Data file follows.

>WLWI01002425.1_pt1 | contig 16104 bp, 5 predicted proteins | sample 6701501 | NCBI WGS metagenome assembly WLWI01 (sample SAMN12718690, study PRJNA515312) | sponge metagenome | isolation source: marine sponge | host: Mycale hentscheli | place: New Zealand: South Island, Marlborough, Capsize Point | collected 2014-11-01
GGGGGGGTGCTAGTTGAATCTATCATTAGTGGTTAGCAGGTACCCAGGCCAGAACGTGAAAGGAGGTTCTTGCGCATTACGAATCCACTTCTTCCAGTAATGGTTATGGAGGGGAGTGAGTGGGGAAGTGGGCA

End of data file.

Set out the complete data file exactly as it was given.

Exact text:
>WLWI01002425.1_pt1 | contig 16104 bp, 5 predicted proteins | sample 6701501 | NCBI WGS metagenome assembly WLWI01 (sample SAMN12718690, study PRJNA515312) | sponge metagenome | isolation source: marine sponge | host: Mycale hentscheli | place: New Zealand: South Island, Marlborough, Capsize Point | collected 2014-11-01
GGGGGGGTGCTAGTTGAATCTATCATTAGTGGTTAGCAGGTACCCAGGCCAGAACGTGAAAGGAGGTTCTTGCGCATTACGAATCCACTTCTTCCAGTAATGGTTATGGAGGGGAGTGAGTGGGGAAGTGGGCA